• 2. railway tunnels Geoff Plunkett reportsMalaya. During this search for suitable storage sites, Marrangaroo (Lithgow) and Glenbrook tunnelshe chanced a meeting with the curator of the Raffles were first used, followed by Picton and laterMuseum, whose archaeological and speleological Clarence. Clarence, Glenbrook and Marrangaroo Below: 250 lb bombs atinterest had equipped him with a thorough tunnels were part of the Great Western Railway. the Marrangaroo tunnelknowledge of excavations and caves throughout the Clarence tunnel formed one of the zigzag entrance are being cleanedMalayan Peninsula. On the curator’s advice, Le Fevre sections of the railway and had been built by electric buffers (alsoexamined the Batu caves just outside Kuala Lumpur. between 1866 and 1869. The Zig Zag Railway known as ‘buzzing off’)Those that were suitable were cleared of bat dung was constructed to enable produce to be taken before being passed toand used by the RAF to store chemical weapons. to Sydney from the prosperous farming areas further maintenance.Although caves were not available around Sydney beyond the Blue Mountains and to develop Chemical warfare armourersome bright spark remarked, the coal and iron ore deposits found in the Vic Hicks recalls, “Buzzing Lithgow Valley. off the bombs was a filthy The line to Lithgow was completed in June job; we wore goggles—just “Sir, we don’t have 1874, but by the end of the nineteenth century, rail traffic over the Blue Mountains had increased as well because the old flaky paint came off quite sufficiently that the single track proved a hard and flew into your any suitable caves bottleneck. This was relieved by the construction of a 10-tunnel deviation through the escarpment, face and all over your clothes leaving the only but we do have completed in 1910. The original alignment with its three tunnels fell into disuse soon after. clean place around the eyes.” The tunnel had tunnels!” The tunnel at Picton formed part of the original main southern line that had also been ‘stalagtite’ icicles attached to the ceiling at times bypassed by a new line. All the chosen tunnels in the winter. Mid-1943. Four rail tunnels in Australia were chosen by were thus abandoned and available for storage © National Archives ofthe RAAF as chemical weapons storage facilities. during World War II. Australia AUSTRALIAN RAILWAY HISTORY • Bulletin of the Australian Railway Historical Society • MAY 2008 • 157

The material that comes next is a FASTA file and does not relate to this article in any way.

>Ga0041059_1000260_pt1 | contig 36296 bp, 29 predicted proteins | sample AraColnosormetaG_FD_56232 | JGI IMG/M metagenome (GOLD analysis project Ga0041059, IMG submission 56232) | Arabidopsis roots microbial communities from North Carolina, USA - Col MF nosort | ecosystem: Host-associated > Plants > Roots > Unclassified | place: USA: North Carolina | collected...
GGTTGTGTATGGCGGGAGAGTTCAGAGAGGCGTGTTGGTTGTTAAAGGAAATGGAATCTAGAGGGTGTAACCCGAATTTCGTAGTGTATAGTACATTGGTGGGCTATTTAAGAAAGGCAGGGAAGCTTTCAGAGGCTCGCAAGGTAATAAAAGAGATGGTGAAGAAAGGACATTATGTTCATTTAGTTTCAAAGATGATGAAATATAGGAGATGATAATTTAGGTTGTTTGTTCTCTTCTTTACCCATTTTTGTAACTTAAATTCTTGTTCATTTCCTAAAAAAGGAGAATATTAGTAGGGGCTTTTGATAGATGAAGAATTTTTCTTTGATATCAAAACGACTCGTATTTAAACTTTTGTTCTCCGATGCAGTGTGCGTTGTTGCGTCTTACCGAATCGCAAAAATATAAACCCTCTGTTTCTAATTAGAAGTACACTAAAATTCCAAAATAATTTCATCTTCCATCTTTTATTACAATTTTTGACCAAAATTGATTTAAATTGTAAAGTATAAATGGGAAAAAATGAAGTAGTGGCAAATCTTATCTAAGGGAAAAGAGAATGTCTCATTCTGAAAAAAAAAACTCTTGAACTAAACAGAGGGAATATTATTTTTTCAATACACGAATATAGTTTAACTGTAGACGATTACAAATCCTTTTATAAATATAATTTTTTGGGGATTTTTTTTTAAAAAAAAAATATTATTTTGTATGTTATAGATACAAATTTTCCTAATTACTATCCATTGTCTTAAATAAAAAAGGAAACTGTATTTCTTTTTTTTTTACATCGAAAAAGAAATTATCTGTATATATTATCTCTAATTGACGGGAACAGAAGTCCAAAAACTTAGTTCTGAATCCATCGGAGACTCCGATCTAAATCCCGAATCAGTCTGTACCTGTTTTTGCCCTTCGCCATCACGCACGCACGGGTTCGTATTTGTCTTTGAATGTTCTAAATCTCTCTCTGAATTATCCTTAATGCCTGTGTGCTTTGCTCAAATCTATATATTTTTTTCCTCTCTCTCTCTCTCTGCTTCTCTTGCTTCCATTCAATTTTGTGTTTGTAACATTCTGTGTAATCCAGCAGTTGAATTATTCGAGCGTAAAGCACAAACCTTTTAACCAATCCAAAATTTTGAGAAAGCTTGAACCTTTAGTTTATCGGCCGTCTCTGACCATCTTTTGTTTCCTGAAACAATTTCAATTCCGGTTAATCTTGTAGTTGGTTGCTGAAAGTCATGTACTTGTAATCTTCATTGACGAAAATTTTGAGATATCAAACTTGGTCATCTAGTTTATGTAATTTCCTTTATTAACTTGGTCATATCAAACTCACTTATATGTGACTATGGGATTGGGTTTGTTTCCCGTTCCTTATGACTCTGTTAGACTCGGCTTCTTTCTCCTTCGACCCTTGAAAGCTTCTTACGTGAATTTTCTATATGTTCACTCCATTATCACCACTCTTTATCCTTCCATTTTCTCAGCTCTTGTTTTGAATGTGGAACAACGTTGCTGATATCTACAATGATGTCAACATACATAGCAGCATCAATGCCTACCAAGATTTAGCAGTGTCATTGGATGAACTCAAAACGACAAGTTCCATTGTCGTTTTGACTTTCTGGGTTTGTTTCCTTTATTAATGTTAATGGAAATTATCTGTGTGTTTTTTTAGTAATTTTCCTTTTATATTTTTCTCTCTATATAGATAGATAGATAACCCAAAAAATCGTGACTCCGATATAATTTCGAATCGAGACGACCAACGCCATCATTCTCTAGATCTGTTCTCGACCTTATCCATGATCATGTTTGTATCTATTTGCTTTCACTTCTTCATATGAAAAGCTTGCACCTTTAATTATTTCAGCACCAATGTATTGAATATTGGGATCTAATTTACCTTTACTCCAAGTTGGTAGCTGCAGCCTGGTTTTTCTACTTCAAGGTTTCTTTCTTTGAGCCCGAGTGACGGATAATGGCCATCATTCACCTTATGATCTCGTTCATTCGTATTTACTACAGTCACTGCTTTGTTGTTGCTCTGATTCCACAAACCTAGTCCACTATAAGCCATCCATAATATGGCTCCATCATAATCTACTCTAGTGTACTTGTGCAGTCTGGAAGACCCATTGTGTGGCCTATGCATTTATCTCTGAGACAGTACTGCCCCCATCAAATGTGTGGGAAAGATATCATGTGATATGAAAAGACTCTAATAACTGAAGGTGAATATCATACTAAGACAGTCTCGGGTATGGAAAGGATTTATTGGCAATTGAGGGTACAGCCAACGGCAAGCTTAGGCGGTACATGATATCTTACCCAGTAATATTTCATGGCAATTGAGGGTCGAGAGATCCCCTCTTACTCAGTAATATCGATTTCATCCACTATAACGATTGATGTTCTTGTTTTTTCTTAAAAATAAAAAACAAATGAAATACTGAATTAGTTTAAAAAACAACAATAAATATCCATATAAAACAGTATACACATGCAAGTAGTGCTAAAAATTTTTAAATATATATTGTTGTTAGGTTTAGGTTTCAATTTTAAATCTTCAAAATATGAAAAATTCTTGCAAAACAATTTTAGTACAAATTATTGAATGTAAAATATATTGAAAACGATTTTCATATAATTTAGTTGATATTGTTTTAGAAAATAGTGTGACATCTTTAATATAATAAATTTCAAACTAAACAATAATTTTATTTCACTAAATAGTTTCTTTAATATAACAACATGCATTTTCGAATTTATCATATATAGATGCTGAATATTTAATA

• 3. Glenbrook tunnel was originally leased from his own mushroom-growing beds. In the early the New South Wales Railways by Herbert Edward stages of the mushroom-growing project, the spore Rowe (known affectionately as ‘Pop’), an out-of- was obtained in blocks about 12 feet by 6 feet from work master builder, in 1933. Mr and Mrs Rowe a Mr Hearn of Como, near Sutherland. had the idea of growing mushrooms in the disused On 6 January 1942 the Air Board approved the tunnel, and took up residence in an old Wirth’s RAAF’s acquisition of the disused 660-metre-long Circus tent that they pitched on a flat area to the railway tunnel at Glenbrook for the storage of right of the entrance to the cutting leading into bombs, a move that occurred on 4 April 1942. A the top end of the tunnel. A small cave formed by variety of ammunition types, including chemical some overhanging rock was the Rowes’ kitchen, ammunition, was stored at this site over the years. and a culvert under the Great Western Highway The chemical weapons consisted mainly of bulk was their ‘cold chest’. A pool dug at the end of the drums of mustard gas (50/90 gallon and Chemical culvert was their water tank, and Bert Rowe built Special No. 6), but also included 65 lb bombsRight: Eastern cutting tochemical warfare storagetunnel at Glenbrook wherethe bulk storage containerswere maintained. To theright, mustard gas drumsare seen in bond (a settlingperiod after venting) andother drums are beingcleaned and repaintedby a chemical warfarearmourer under a tarpaulinthat spans the cutting.Mid-1943. © NationalArchives of AustraliaRight: RAAF chemicalwarfare armours, the‘Mustard Gas Men’, justoutside the Glenbrookrailway chemical weaponsstorage tunnel. They are inthe maintenance cutting(east) atop ChemicalSpecial No. 6—drumsfilled mustard gas. (Leftto right) Tiny Waterman,Mark Williams,Geoff ‘Tassie’ Burn,Les Parsons, Arthur Blackwelland Alan Jack. Doug Bain,another Glenbrook armourer,has his named graffitied onthe wall. Arthur Blackwellis sitting on the latticecrates that were used totransport this type of drum.The drums are in ‘bond’,a settling period aftermaintenance. August 1944.© RAAF Chemical WarfareArmourers158 • May 2008 • AUSTRALIAN RAILWAY HISTORY • Bulletin of the Australian Railway Historical Society